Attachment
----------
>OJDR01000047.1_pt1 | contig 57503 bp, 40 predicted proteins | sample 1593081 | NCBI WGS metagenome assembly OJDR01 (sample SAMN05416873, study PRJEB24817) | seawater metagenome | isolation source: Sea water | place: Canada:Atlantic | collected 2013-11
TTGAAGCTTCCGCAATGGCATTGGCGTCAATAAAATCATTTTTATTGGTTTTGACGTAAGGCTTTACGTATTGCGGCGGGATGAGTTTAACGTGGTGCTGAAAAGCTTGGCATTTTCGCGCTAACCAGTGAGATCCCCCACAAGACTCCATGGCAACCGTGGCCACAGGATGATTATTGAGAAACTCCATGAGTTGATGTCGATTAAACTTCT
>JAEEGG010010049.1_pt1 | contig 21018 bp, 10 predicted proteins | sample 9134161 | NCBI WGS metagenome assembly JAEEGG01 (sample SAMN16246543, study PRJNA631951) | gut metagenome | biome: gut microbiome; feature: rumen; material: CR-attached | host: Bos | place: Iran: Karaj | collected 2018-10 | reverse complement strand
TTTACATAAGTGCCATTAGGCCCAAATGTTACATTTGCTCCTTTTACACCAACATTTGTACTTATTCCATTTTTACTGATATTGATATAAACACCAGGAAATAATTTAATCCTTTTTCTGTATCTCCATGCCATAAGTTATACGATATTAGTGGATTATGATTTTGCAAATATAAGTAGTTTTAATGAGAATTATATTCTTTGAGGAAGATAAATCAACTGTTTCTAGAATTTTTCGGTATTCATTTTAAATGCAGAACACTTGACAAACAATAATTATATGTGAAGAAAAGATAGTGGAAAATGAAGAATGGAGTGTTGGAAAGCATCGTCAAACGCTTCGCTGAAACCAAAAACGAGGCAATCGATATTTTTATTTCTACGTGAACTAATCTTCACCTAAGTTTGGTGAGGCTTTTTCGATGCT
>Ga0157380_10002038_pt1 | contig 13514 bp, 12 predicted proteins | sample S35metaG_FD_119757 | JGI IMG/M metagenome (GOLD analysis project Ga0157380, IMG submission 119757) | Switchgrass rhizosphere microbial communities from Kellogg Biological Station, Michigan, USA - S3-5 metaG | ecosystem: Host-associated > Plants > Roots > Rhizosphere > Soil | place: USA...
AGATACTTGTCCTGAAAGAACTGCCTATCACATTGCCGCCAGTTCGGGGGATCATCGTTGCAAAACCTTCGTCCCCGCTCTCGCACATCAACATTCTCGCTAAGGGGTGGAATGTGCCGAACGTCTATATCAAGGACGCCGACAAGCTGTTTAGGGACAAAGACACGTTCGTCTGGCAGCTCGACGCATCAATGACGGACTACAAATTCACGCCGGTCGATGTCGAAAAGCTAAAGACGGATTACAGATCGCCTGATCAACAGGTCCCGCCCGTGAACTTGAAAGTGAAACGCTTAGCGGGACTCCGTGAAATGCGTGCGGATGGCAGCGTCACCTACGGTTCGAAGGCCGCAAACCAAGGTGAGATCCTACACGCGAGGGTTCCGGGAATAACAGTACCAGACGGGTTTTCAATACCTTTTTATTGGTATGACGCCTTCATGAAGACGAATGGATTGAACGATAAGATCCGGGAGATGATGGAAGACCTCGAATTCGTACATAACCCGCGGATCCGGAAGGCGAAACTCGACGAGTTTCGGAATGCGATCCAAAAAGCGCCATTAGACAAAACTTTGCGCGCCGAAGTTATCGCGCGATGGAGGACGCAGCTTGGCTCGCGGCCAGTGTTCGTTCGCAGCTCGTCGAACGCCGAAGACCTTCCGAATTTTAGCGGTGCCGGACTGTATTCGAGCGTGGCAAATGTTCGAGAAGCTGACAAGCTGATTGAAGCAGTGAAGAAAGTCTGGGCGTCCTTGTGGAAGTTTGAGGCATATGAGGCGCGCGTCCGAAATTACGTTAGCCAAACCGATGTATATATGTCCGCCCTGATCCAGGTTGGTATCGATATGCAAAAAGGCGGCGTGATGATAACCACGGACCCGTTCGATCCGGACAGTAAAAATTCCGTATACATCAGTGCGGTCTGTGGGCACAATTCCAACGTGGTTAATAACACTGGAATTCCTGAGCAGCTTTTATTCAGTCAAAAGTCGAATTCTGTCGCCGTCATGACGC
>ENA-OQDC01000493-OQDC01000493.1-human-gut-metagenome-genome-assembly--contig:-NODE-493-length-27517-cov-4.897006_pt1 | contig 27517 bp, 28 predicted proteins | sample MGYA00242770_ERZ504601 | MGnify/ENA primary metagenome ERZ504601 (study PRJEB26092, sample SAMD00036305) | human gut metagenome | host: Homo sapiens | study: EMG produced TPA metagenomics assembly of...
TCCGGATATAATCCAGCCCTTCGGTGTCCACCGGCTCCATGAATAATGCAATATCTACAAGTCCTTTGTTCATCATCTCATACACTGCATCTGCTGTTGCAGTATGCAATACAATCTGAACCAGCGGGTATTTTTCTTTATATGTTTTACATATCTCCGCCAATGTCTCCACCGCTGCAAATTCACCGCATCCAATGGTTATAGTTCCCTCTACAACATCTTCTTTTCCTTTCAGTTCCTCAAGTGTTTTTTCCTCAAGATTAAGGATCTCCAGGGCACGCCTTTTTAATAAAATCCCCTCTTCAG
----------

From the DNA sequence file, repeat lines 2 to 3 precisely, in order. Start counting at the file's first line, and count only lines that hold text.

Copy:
TTGAAGCTTCCGCAATGGCATTGGCGTCAATAAAATCATTTTTATTGGTTTTGACGTAAGGCTTTACGTATTGCGGCGGGATGAGTTTAACGTGGTGCTGAAAAGCTTGGCATTTTCGCGCTAACCAGTGAGATCCCCCACAAGACTCCATGGCAACCGTGGCCACAGGATGATTATTGAGAAACTCCATGAGTTGATGTCGATTAAACTTCT
>JAEEGG010010049.1_pt1 | contig 21018 bp, 10 predicted proteins | sample 9134161 | NCBI WGS metagenome assembly JAEEGG01 (sample SAMN16246543, study PRJNA631951) | gut metagenome | biome: gut microbiome; feature: rumen; material: CR-attached | host: Bos | place: Iran: Karaj | collected 2018-10 | reverse complement strand